BBC WW1 at Home: Poppies for Remembrance
The red poppy has become a powerful symbol of the tragic loss of life in war. After WW1 it was adopted by The British Legion to help raise money for their charity.
What was a familiar sight in the fields of Flanders for troops serving on the Western Front; the paper poppy worn in a buttonhole has become a familiar sight in the lead up to Remembrance Sunday.
James Cropper PLC of Burneside Mills near Kendal in Cumbria is a world leading company in the manufacture of specialist papers and since 1978 they have held the exclusive contract to make the red and green poppy paper for The British Legion.
They produce 80 tons of the red and green poppy paper every year, which is enough to make 40 million poppies.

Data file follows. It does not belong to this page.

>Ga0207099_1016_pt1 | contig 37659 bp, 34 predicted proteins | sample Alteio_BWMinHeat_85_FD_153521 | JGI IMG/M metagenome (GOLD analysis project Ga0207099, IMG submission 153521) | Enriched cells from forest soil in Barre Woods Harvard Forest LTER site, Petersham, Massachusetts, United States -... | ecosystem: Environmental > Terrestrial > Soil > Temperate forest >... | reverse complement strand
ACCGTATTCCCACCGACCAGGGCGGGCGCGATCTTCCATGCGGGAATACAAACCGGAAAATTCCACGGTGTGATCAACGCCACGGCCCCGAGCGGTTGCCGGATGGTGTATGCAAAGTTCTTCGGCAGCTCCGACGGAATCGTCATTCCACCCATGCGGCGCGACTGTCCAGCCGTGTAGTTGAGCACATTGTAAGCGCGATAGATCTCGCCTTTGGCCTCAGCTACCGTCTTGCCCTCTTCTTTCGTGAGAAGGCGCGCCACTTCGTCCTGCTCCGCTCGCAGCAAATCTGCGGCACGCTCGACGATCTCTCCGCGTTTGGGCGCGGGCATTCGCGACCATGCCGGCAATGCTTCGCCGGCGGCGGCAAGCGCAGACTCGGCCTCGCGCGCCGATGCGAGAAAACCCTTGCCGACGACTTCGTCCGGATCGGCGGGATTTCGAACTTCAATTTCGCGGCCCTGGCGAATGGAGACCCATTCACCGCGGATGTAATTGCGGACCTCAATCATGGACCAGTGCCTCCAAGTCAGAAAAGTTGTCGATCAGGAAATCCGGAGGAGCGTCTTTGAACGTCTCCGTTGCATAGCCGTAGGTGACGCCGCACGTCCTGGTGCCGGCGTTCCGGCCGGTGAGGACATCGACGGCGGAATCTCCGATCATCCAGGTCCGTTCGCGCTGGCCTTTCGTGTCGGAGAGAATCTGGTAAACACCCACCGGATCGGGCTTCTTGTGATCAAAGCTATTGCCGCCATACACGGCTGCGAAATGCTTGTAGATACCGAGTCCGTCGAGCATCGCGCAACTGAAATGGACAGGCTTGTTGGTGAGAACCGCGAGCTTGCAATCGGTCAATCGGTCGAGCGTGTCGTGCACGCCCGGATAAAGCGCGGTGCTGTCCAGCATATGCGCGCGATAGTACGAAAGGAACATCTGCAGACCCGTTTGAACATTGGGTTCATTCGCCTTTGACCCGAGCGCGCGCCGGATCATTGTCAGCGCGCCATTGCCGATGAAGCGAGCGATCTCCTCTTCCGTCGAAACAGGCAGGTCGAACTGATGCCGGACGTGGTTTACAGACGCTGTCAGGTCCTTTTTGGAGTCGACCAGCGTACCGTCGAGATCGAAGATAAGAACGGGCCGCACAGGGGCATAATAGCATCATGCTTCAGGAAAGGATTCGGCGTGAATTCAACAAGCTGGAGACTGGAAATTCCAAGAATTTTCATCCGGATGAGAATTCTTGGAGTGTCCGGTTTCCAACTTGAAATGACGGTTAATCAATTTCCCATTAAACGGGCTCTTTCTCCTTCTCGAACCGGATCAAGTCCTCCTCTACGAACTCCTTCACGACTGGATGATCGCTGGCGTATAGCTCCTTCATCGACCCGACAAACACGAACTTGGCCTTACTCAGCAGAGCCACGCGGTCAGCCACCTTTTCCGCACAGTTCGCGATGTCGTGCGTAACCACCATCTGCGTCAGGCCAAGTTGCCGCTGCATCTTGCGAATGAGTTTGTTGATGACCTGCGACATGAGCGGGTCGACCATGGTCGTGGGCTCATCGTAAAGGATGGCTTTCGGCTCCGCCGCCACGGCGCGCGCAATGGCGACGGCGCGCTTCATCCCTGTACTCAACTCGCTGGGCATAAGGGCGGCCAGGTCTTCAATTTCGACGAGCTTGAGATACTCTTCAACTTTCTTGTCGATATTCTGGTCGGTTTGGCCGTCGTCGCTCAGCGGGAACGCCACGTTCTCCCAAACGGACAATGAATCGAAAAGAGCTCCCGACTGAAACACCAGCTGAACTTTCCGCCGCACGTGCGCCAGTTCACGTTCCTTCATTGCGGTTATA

Nothing could better illustrate the poignant association of the poppy in life and death in the trenches than Private David Johnston of the Lonsdale Pals. He was a widower with two young children and could have reasonably expected to have been exempt from military service. He heeded the call to arms and tragically was killed in the battle of the Somme in 1916. When his personal effects were returned to the family it contained a SPCK hymn book with a pressed poppy between the pages of the hymn 'O God our help in Ages Past'.
It is impossible for us to know why he picked the poppy and put it in the pages of his hymn book. However, it makes it all the more poignant to see this token of his appreciation of the fragile flowers of Flanders.
Click on the following link to listen to the full interview: http://www.bbc.co.uk/programmes/p02b0lm6
Location: Burneside, Kendal, Cumbria LA9 6PZ
Image: Private David Johnston and the poppy he kept in his hymn book, courtesy of Stuart Eastwood at KORBR Museum